Four Steps to Simplify Complexity

by Gabriyel Wong,

DATE: 2020-02-27

The secret to trump your complexity adversary. 

The complexity we face daily underscores an existential purpose many of us fail to grasp — our ability to continuously learn, grow, adapt and surmount. We react to complexities in life or threat stressors with the well known “fight, flight or freeze” response as behavioural science aptly describes it. Research¹ has shown that the “flight” response (also known as “escapism”) has probably deeper association with the human basic instinct which we could perhaps easily validate through a closer introspection of our own reactions to the frequent difficult situations we face.


Productivity advocates in our fast-moving societies argue the need for simplification without realising its difference with superficiality. The business world has no paucity of evidences where over-simplification is conveniently chosen as the de facto solution in place of taking on complexity as an opportunity for learning. Increased cycles of hiring and firing, endless corporate restructuring exercises in multi-national companies and governments’ coercive tactics against social networks are examples of such escapism behaviour when individuals and organisations face complexity. The consequence? Apparent long term impact on sustainability as seen in shorter corporate lifespans² and government office terms.


So how do we simplify complexity to thrive? Our thesis on complexity management surrounds a systematic four-step process which we believe would be useful to any individual and organisation.



Complexity exists in different forms and shapes. Scoping complexity means taking an approach to create an abstraction to within one’s intellectual ability to understand a system. For example, how do we predict weather? We would then ask ourselves which part of the world are we interested in? Where can we find information about the weather there? From a statistical perspective, starting small may lead us to understand similar trends that could govern the bigger system. Scoping a complex system helps us systematically develop knowledge about the universe we are interested in.


In order to effectuate scoping, we need to first be able to define the boundaries of the universe we want to invest our time to learn. For example, to understand increasing suicidal rates of a society we could start by studying the lifestyles of people from a certain age group. Similarly, to find an entry point for business in a promising industry, we can look at a part in the value chain where inefficiency exists and there are clear opportunities to disrupt.


Scoping requires not just drawing boundaries but thereafter identifying the three key elements: the Stakeholders, their Relationships and the Dynamics, that is, how the relationships change over time. From System Theory³, if we consider a universe to consist of multiple sub-systems, then each sub-system may be perceived as a stakeholder. Each stakeholder is influenced by external events contributed by other stakeholders and its own behaviour. Stakeholders are connected to one another to facilitate their interaction and these channels are known as relationships.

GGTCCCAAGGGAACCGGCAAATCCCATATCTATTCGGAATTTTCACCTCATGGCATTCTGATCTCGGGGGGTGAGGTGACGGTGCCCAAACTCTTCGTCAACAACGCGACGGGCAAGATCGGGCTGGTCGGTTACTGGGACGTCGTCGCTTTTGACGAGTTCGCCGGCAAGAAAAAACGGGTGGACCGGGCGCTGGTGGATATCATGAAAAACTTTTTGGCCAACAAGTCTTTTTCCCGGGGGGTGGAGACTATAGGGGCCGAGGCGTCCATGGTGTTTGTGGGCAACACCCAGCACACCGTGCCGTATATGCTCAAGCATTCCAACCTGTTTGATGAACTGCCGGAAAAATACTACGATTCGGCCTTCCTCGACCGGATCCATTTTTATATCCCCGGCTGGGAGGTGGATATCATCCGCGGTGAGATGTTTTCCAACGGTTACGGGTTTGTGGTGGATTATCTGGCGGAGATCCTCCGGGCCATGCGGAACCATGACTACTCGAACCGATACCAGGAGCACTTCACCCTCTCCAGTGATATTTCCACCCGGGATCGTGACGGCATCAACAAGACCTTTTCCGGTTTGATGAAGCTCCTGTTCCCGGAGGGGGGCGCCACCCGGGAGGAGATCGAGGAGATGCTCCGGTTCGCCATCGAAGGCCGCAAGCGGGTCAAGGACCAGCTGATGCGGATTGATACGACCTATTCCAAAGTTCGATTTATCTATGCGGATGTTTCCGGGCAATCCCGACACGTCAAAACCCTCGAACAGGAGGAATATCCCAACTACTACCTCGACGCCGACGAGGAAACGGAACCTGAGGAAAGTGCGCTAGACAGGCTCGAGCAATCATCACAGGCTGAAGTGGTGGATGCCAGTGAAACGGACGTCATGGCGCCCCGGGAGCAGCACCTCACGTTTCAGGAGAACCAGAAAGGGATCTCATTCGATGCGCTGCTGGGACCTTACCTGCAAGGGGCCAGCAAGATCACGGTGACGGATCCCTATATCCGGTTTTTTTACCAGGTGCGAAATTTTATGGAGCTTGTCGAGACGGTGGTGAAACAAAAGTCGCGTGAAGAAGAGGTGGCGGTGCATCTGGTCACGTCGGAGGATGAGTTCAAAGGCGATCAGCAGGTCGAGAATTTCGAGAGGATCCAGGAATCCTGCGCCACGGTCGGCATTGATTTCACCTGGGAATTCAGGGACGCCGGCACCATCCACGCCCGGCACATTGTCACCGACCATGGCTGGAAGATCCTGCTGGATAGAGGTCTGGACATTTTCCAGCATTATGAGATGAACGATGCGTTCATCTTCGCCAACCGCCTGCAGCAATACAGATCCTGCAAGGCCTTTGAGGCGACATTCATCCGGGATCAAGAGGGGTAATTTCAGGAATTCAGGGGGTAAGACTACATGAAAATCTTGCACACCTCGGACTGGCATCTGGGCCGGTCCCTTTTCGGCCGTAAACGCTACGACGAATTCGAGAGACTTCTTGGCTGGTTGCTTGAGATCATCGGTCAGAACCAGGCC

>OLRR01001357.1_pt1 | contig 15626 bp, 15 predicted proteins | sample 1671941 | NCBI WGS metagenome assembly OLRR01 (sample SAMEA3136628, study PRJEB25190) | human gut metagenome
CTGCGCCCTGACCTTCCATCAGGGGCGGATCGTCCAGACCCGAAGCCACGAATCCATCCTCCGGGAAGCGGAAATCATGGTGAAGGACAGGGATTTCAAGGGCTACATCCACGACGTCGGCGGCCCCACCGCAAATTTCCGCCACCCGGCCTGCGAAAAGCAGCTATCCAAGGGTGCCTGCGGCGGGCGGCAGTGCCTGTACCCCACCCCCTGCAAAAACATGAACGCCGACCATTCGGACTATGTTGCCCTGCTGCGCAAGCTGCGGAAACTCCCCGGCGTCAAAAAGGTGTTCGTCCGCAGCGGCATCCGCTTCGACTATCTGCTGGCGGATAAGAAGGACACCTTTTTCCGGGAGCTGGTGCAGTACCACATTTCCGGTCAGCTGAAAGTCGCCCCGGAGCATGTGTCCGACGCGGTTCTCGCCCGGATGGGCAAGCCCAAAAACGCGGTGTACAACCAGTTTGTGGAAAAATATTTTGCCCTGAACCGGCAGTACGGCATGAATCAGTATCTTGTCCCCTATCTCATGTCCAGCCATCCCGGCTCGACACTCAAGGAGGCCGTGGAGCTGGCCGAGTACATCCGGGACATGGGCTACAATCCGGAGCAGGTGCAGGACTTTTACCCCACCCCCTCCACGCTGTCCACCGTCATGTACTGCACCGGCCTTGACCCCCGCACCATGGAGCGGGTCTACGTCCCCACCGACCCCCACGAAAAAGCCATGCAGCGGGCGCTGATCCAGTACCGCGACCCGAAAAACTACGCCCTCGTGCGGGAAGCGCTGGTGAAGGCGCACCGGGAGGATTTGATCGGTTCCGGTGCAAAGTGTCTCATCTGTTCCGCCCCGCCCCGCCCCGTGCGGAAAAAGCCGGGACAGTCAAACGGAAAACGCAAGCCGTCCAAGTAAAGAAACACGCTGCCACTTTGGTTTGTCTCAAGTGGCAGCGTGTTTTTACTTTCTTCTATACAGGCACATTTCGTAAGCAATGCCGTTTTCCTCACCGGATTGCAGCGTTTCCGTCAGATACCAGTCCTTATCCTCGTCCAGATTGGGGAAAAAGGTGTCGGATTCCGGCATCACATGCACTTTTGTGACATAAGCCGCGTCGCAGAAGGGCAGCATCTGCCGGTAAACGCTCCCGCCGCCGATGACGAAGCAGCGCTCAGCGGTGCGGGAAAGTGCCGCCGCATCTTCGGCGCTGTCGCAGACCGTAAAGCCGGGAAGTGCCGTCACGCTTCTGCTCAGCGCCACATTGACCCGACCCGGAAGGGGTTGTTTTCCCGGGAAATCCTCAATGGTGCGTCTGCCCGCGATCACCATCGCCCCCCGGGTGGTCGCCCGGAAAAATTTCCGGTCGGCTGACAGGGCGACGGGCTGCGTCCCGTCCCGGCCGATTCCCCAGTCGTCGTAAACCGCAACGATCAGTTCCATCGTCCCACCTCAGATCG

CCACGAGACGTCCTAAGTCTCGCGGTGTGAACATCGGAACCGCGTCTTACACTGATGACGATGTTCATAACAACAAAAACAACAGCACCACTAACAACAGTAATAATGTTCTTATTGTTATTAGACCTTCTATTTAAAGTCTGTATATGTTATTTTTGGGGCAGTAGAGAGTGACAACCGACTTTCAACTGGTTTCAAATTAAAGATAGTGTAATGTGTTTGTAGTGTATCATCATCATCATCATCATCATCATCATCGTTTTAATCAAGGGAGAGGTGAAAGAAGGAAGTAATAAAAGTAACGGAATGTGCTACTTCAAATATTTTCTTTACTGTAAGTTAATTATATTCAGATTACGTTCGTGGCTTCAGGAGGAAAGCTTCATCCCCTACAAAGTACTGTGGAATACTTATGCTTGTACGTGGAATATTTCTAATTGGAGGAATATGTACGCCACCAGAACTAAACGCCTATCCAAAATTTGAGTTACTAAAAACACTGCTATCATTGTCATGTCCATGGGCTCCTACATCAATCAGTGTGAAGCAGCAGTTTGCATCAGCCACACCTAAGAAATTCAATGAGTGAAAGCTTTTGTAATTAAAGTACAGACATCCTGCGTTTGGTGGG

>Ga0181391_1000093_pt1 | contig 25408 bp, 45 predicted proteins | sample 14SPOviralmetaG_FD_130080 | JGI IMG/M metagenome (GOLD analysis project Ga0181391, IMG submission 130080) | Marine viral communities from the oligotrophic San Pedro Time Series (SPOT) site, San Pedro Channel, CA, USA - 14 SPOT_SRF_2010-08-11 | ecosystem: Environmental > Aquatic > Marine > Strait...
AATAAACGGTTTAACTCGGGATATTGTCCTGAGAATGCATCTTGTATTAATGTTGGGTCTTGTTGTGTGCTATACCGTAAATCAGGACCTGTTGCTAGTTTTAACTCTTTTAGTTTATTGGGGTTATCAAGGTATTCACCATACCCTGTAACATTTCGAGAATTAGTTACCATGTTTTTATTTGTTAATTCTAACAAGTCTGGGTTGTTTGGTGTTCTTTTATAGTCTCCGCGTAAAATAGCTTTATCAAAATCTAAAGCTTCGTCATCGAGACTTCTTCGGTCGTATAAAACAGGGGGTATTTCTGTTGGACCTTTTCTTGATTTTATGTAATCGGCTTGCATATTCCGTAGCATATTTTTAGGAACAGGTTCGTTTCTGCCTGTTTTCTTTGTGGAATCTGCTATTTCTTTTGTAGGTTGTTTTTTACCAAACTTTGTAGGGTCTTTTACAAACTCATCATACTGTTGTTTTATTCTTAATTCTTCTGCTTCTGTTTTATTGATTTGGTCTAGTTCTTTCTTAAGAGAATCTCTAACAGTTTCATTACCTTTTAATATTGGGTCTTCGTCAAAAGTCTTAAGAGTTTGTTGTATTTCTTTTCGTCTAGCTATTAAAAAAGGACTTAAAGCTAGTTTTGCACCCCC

Stakeholders depending on their relationships with one another determines the collective output or response of the universe. Moreover, relationships are dynamic as they can change over time. This can happen through a different set of connectivity among stakeholders as well as the kind of information that is being transacted between stakeholders.


For example, how can we understand the intricacies of human cognition with regards to the subject of music? We learn from historical studies about outstanding musicians as key (stakeholders) and the impact of their work in terms of creating movements (relationships). This is usually intertwined with their personal lives and state of societal development (dynamics) such as the the existence of poverty or oppression.



The purpose of deconstructing a universe is to understand as deeply as possible the causality within and beyond the universe so that rules and patterns may be conceived. The deconstruction process consists to two very important elements.


Data Acquisition — We develop knowledge through meaningful information from both past and present. To take on a data or evidence-driven approach to tackle complex systems means we need reliable data to validate our conjectures.


Science and engineering are two disciplines that are governed by data. They form the cornerstone of our modern society through the industrial revolution and recently the Internet age. It would impossible for us to enjoy the comfort and speediness from air transport if there weren’t countless hours of engineering invested in designing, testing and retesting of prototypes in failed hypotheses. The converse is true when traditional businesses collapse in the face of the new digital world because of the lack of data to guide decisions and strategies.


Data Sanitisation — We will always be challenged by the irony of data’s availability versus its usability. Quantitative finance analysts use sophisticated software to glean petabytes of past and present data daily but only less than five percent globally can consistently beat the market.


Another strategy to acquire sanitised signals is through engaging in experiential learning⁴. The core concept of Learning-by-Doing in experiential learning is meaningful because only by being “in the system” would someone be able to derive knowledge relevant to various context.